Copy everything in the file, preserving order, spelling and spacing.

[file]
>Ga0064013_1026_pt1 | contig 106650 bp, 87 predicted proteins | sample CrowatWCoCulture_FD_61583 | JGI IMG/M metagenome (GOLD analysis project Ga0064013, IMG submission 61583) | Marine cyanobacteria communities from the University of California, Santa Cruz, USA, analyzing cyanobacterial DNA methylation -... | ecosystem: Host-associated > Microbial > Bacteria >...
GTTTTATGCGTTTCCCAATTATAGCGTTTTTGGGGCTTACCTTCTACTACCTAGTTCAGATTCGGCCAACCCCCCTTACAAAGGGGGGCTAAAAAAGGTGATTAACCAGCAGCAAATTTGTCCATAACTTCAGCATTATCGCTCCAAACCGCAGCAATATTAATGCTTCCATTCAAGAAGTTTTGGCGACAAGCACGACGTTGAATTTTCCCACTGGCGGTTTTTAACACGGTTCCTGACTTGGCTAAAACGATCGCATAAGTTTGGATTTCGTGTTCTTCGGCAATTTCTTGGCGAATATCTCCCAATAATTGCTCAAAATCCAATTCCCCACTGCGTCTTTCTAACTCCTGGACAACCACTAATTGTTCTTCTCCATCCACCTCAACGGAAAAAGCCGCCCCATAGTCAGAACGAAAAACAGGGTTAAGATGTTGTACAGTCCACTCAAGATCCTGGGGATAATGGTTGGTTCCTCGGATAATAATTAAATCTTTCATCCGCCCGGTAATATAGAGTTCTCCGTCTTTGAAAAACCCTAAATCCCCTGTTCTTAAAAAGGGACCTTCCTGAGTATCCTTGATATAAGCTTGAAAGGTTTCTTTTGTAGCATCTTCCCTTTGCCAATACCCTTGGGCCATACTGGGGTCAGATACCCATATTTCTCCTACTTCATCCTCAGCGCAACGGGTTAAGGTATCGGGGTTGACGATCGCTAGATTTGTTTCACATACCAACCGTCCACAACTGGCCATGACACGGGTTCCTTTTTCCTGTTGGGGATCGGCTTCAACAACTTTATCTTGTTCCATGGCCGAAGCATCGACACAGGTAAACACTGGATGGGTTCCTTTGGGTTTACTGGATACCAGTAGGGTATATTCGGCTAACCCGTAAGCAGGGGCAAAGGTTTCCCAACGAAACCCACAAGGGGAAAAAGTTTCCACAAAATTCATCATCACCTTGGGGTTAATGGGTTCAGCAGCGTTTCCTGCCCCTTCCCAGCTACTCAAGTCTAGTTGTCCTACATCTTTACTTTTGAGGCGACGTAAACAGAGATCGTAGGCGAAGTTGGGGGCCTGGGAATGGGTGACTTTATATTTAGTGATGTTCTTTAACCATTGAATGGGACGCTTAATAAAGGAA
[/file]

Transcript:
>Ga0064013_1026_pt1 | contig 106650 bp, 87 predicted proteins | sample CrowatWCoCulture_FD_61583 | JGI IMG/M metagenome (GOLD analysis project Ga0064013, IMG submission 61583) | Marine cyanobacteria communities from the University of California, Santa Cruz, USA, analyzing cyanobacterial DNA methylation -... | ecosystem: Host-associated > Microbial > Bacteria >...
GTTTTATGCGTTTCCCAATTATAGCGTTTTTGGGGCTTACCTTCTACTACCTAGTTCAGATTCGGCCAACCCCCCTTACAAAGGGGGGCTAAAAAAGGTGATTAACCAGCAGCAAATTTGTCCATAACTTCAGCATTATCGCTCCAAACCGCAGCAATATTAATGCTTCCATTCAAGAAGTTTTGGCGACAAGCACGACGTTGAATTTTCCCACTGGCGGTTTTTAACACGGTTCCTGACTTGGCTAAAACGATCGCATAAGTTTGGATTTCGTGTTCTTCGGCAATTTCTTGGCGAATATCTCCCAATAATTGCTCAAAATCCAATTCCCCACTGCGTCTTTCTAACTCCTGGACAACCACTAATTGTTCTTCTCCATCCACCTCAACGGAAAAAGCCGCCCCATAGTCAGAACGAAAAACAGGGTTAAGATGTTGTACAGTCCACTCAAGATCCTGGGGATAATGGTTGGTTCCTCGGATAATAATTAAATCTTTCATCCGCCCGGTAATATAGAGTTCTCCGTCTTTGAAAAACCCTAAATCCCCTGTTCTTAAAAAGGGACCTTCCTGAGTATCCTTGATATAAGCTTGAAAGGTTTCTTTTGTAGCATCTTCCCTTTGCCAATACCCTTGGGCCATACTGGGGTCAGATACCCATATTTCTCCTACTTCATCCTCAGCGCAACGGGTTAAGGTATCGGGGTTGACGATCGCTAGATTTGTTTCACATACCAACCGTCCACAACTGGCCATGACACGGGTTCCTTTTTCCTGTTGGGGATCGGCTTCAACAACTTTATCTTGTTCCATGGCCGAAGCATCGACACAGGTAAACACTGGATGGGTTCCTTTGGGTTTACTGGATACCAGTAGGGTATATTCGGCTAACCCGTAAGCAGGGGCAAAGGTTTCCCAACGAAACCCACAAGGGGAAAAAGTTTCCACAAAATTCATCATCACCTTGGGGTTAATGGGTTCAGCAGCGTTTCCTGCCCCTTCCCAGCTACTCAAGTCTAGTTGTCCTACATCTTTACTTTTGAGGCGACGTAAACAGAGATCGTAGGCGAAGTTGGGGGCCTGGGAATGGGTGACTTTATATTTAGTGATGTTCTTTAACCATTGAATGGGACGCTTAATAAAGGAA